Otto finds himself playing hide-and-seek in a “pear orchard bordered by a dark forest” (Munoz Ryan 2015, 2). The reader assumes that Otto might live somewhere in Germany, as he pays in Pfennig, which used to be a German currency. Besides, the language spoken is German: “Alle, alle auch sind frei” (ibid. 10). The physical location is described to be cold and windy. This description creates a mysterious image in the reader’s head and relates to the magical content of the story.
Moving on to the first story, the setting changes to Trossingen, a town in Baden-Württemberg, located “between the Black Forest and the Swabian Alps” (ibid. 40). Friedrich’s neighborhood is sparsely described. Places like the harmonica factory, his father’s and his uncle’s house and cities like Stuttgart, Berlin and Bern are mentioned.
Secondly, the setting changes to Philadelphia County, Pennsylvania with its initial focus on the orphanage called “The Bishop’s Home for Friendless and Destitute Children” (ibid. 198). The interior is described to be in poor condition since “bedsprings creaked as the lads shifted” (ibid. 198) and the inhabitants have to sleep in narrow beds. The surrounding is rural with several cornfields, although it is only a few hours’ drive away from the city of Philadelphia (ibid. 200). Being used to live in poor conditions, Mike and Frankie are overwhelmed by Eunice Sturbridge’s house on “Amaryllis Drive” (ibid. 257). The change of setting within the story is pictured vividly with the use of many adjectives. Eunice’s house is depicted to be caramel-colored with “a round two-story tower with a cone-shaped roof” (ibid. 257) in “Queen Anne architecture” (ibid. 258).
Thirdly, the setting in the story of Ivy is described to be in Southern California, in La Colonia, “a barrio of whitewashed bungalows on the outskirts of Fresno County” (ibid. 370). The author moves the setting to Orange County, when Ivy and her family move. In comparison to La Colonia, her new home is described as a “place called Better” (ibid. 385). The author creates the apparently improved living conditions by referring to the weather: Orange County has a “blue sky […] and the glare of the sun” (ibid. 400) is evident. Included are also the two campuses of Lincoln School, one being the main campus with “iris plants [and] flower beds” (ibid. 403) and the other one looking like a “warehouse for farm equipment” (ibid. 446. Although Ivy’s living conditions seem to have improved, the reader is confronted with the contradiction of her social environment having deteriorated. Ivy is forced to attend a separate campus, because of prejudices and discriminations on behalf of the school district.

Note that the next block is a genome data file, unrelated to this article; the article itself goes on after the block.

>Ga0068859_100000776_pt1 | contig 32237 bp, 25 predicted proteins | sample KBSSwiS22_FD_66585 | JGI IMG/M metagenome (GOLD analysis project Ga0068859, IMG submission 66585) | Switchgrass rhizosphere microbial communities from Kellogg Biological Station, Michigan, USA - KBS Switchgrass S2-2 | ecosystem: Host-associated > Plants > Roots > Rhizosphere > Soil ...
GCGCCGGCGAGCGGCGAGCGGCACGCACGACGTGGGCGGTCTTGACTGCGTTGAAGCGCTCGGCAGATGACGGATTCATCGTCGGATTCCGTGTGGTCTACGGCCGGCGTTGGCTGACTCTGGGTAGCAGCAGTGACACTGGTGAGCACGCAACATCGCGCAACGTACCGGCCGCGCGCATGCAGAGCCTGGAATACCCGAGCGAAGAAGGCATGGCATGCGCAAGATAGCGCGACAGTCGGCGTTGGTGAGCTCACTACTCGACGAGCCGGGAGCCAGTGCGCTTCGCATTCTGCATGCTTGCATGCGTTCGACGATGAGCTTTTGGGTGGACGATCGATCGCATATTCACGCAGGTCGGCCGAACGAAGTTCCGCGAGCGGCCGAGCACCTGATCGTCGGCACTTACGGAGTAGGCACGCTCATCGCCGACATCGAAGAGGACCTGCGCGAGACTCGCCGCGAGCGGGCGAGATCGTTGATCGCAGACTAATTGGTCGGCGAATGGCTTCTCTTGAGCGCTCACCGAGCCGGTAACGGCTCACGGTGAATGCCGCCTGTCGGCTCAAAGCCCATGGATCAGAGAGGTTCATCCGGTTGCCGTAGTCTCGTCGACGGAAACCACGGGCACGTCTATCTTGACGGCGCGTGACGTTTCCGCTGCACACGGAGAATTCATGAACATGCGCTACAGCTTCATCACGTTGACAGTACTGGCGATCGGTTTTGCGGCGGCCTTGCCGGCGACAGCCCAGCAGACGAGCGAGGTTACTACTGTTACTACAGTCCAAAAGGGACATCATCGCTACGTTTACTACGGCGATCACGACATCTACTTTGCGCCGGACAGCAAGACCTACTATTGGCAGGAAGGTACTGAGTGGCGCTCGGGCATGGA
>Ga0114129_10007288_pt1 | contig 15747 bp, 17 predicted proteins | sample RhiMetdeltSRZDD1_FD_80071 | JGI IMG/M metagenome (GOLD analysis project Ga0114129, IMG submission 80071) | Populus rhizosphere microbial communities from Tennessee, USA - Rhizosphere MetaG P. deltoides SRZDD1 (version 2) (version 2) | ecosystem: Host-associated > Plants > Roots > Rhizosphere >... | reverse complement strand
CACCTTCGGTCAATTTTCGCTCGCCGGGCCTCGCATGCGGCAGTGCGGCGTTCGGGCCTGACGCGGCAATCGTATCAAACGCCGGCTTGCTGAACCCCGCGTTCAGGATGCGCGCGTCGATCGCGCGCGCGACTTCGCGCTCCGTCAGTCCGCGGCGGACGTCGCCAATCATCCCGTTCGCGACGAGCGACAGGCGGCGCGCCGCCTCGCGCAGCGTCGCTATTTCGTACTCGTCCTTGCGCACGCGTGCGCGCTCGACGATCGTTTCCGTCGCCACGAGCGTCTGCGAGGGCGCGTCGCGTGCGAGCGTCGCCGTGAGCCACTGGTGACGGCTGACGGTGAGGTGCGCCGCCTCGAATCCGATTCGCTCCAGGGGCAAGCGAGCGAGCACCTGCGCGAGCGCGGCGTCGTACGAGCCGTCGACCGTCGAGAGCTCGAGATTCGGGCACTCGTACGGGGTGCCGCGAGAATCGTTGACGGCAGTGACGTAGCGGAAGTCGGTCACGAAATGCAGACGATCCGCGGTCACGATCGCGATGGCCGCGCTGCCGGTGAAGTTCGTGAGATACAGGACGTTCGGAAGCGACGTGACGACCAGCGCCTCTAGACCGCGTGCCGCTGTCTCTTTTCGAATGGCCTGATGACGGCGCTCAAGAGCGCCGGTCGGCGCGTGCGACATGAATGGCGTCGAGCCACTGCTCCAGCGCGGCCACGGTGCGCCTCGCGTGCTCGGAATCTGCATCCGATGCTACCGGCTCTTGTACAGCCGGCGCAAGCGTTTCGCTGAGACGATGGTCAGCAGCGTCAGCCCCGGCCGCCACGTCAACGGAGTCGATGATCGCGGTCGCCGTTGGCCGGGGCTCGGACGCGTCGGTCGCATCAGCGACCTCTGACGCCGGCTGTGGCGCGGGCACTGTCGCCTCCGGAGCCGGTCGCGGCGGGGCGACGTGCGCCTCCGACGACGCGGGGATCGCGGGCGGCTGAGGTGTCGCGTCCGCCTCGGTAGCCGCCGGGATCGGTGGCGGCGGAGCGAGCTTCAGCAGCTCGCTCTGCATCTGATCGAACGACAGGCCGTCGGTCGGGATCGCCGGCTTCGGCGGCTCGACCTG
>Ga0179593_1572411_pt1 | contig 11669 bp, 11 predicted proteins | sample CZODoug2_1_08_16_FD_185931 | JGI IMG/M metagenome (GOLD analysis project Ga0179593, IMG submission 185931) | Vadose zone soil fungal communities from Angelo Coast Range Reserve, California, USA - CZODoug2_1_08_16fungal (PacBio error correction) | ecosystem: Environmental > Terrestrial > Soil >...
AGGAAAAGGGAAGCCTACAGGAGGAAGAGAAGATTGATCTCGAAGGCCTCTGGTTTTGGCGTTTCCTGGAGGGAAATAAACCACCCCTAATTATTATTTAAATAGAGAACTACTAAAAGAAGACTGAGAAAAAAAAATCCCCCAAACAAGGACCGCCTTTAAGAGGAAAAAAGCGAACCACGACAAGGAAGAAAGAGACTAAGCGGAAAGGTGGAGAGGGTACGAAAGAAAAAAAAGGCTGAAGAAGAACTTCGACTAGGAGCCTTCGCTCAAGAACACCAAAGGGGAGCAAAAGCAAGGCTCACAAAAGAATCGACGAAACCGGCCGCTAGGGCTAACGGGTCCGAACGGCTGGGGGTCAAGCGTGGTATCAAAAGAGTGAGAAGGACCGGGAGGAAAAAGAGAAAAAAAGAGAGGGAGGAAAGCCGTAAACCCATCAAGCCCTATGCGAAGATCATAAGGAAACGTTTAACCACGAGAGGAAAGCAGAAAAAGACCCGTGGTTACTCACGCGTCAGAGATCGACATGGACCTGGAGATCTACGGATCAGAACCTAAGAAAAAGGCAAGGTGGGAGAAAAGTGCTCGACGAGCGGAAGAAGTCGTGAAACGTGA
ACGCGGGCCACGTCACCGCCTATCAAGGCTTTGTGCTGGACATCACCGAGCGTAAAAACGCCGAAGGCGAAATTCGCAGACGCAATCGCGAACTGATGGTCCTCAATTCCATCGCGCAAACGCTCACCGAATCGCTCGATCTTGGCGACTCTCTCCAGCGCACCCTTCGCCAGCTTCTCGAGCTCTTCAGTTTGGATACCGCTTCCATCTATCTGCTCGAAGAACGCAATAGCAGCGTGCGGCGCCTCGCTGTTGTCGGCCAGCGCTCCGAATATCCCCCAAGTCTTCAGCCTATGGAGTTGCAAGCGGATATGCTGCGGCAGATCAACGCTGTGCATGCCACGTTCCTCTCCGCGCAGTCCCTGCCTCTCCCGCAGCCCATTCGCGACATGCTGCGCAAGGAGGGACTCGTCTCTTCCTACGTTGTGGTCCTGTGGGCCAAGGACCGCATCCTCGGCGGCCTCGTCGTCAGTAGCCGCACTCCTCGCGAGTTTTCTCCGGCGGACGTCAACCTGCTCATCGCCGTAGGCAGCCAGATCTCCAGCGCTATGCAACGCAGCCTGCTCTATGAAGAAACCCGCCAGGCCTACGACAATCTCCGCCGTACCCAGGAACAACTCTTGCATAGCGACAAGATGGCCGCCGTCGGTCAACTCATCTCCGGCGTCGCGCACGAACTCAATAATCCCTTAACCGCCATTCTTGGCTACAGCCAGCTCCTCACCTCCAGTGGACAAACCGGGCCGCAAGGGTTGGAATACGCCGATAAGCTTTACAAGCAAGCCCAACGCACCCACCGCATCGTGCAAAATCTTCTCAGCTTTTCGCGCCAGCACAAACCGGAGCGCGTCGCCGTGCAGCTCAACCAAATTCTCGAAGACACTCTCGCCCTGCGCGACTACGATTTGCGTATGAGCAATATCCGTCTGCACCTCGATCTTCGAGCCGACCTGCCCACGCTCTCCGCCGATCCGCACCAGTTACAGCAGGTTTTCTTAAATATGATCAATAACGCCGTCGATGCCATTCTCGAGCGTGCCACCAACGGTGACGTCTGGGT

Finally, all three stories culminate in Carnegie Hall in New York City, the final setting. The concert hall is depicted as a magical place with its “lights dimmed” (ibid. 555) and an anticipating audience waiting for the seated orchestra to begin to play.
Muñoz Ryan explains the setting of her novel to be set in “some of the most challenging times in history—Hitler’s Germany, the Great Depression, and the Segregation” (Munoz Ryan, 2016). The reader finds prove for this statement in all chapters of the book. Firstly, by examining the year dates at the beginning of each story, but also in quotes from the text.
Firstly, Friedrich lives in an era, in which Adolf Hitler was appointed chancellor a few months ago (cf. Munoz Ryan 2015, 44). Furthermore, his sister talks of being questioned by members of the Nazi Party (ibid. 102) and about the new law back then, called “The Law for the Prevention of Genetically Diseased Offspring” (ibid. 100).
Secondly, the period of the Great Depression is pictured in Mike’s story. Many people become impoverished as the landlords are “going to turn [the people] out on the streets” (ibid. 216). These circumstances are described to be “difficult, [as] many people were out of work. Piano lessons became a luxury few could afford” (ibid. 220). In addition, it is mentioned that Mike’s grandmother could barely live of the rent she got, and they were experiencing “hard times” (ibid. 221).
Thirdly, the theme of the Segregation is pictured in the story of Ivy. Prove for this particular era can be found in the description of two separated campuses, whereby Ivy has to attend the worse one because of her Hispanic background.